is discretionary and cannot be compelled by any
action.” (citation omitted)); United States v.
Ullman, No. CIV.A. 01-0272, 2002 WL 987998, at *6 (E.D.
Pa. May 8, 2002) (“Compromising tax liabilities is a
purely discretionary activity and will not give rise to a
claim for intentional, reckless or negligent violation of the
Internal Revenue Code.” (citing Addington, 75
F.Supp.2d at 524)). Sawyers' allegations against the IRS
do not pertain to collection activity and do not fall under
the scope of Section 7433; thus, there is no waiver of
Sawyers complains that he was prevented from participating in
the Fresh Start Tax Program by the IRS' actions denying
his offer in compromise. (Compl. ¶ 1). The Fresh Start
Initiative is an IRS program which allows tax payers to
benefit from installment agreements, relaxed rules regarding
offers in compromise, and forbearance or withdrawal of
federal tax liens. See I.R.S. News Release
IR-2012-31 (Mar. 7, 2012). Decisions to allow taxpayers to
participate in the Fresh Start Program by accepting their
offers in compromise are completely discretionary and is not
guaranteed by statute or regulation so that Sawyers cannot
prove that an “officer or employee of the Internal
Revenue Service recklessly or intentionally . . . disregards
any provision of this title . . . .” 26 U.S.C. §
7433(a). “A successful claim under § 7433 can only
occur, therefore, when Title 26, or a regulation promulgated
thereunder, is violated.” Sachs v. U.S. ex rel.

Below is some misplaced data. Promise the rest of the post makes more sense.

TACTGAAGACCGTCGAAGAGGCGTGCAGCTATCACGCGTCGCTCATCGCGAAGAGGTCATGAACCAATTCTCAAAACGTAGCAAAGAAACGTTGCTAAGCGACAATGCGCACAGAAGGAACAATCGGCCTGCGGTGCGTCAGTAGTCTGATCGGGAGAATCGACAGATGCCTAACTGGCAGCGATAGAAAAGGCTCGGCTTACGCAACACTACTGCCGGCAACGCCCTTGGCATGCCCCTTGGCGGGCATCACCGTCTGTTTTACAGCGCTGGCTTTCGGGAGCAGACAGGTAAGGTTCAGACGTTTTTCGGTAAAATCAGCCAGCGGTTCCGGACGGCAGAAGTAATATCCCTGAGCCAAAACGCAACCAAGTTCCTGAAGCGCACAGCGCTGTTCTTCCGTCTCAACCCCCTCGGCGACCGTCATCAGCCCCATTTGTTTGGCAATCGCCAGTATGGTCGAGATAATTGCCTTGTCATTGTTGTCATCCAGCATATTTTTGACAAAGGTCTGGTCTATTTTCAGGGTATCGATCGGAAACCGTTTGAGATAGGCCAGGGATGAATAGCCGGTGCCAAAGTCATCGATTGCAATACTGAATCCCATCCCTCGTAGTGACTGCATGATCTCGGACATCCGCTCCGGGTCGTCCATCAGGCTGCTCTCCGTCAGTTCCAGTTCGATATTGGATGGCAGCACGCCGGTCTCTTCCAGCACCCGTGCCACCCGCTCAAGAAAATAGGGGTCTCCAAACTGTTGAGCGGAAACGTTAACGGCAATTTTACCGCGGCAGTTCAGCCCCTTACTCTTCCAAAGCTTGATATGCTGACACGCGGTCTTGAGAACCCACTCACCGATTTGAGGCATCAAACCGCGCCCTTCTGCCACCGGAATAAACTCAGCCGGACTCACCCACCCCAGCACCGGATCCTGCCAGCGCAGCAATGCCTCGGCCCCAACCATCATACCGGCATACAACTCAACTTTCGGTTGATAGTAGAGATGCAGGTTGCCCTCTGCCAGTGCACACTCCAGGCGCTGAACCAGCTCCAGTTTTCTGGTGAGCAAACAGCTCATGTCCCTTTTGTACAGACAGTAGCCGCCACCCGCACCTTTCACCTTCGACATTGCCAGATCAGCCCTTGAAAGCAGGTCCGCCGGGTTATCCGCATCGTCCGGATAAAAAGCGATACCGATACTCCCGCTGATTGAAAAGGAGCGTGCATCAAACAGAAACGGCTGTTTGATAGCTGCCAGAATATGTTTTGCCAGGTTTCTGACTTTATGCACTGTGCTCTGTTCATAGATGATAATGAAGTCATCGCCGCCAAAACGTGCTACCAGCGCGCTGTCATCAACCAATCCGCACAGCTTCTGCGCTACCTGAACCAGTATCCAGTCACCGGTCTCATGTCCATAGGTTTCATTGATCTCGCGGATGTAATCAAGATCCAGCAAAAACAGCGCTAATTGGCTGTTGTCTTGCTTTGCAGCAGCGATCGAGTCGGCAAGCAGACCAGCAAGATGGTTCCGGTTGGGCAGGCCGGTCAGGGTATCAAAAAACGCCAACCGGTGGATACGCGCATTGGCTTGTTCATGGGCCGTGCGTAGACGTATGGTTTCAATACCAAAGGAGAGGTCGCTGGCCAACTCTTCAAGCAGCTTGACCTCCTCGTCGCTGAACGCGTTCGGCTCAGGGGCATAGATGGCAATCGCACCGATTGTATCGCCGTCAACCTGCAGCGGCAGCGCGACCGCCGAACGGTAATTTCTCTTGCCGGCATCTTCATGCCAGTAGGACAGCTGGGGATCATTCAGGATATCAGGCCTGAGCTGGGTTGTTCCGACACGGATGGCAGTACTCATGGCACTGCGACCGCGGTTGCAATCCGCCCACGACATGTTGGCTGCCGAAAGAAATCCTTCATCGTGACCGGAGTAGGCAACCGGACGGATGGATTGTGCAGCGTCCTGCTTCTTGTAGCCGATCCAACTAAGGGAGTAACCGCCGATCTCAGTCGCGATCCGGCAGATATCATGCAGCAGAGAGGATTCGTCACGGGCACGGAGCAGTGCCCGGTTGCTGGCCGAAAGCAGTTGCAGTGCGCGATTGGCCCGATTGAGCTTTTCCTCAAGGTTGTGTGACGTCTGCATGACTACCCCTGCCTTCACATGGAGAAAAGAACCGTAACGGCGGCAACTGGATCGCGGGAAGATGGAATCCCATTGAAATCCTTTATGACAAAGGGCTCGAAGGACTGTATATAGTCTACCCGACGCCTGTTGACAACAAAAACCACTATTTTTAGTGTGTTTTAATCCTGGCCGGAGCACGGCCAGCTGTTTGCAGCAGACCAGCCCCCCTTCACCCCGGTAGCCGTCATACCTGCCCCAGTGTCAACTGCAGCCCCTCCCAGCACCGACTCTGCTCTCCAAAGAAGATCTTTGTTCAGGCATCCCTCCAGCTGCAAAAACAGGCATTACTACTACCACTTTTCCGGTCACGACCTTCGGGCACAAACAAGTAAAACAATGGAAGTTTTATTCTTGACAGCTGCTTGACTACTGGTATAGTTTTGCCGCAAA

I.R.S., 59 F.App'x 116, 118 (6th Cir. 2003). The
decision to allow participation in the program is
discretionary and the denial of the offer in compromise would
not be a violation giving rise to a claim under Section
7433's protections. Accordingly, Sawyers' claims must
be dismissed under Federal Rule of Civil Procedure 12(b)(1)
for lack of jurisdiction.
should be noted that the United States argues in its motion
that this Court lacks subject matter jurisdiction over this
matter because Sawyers failed to administratively exhaust his
remedies before filing this lawsuit. In asserting this
position, the United States ignores the Sixth Circuit holding
in Hoogerheide v. I.R.S., 637 F.3d 634 (6th Cir.
2011), in which that court “rejected the argument that
the failure to exhaust administrative remedies is a
jurisdictional defect.” Hunter v. United
States, No. 3:12-CV-144, 2012 WL 6002821, at *4 (W.D.
Ky. Nov. 30, 2012) (citing Hoogerheide, 637 F.3d at
636-39). In Hoogerheide, the Sixth Circuit noted
that an exhaustion requirement is typically an affirmative
defense, rather than a jurisdictional defect.
Hoogerheide, 637 F.3d at 638 (citing Jones v.
Bock, 549 U.S. 199 (2007). The Sixth Circuit found that
dismissal of the Section 7433 claim for failure to exhaust
administrative remedies was warranted, however, because
relevant letters demonstrating the plaintiff's failure to
comply with the exhaustion ...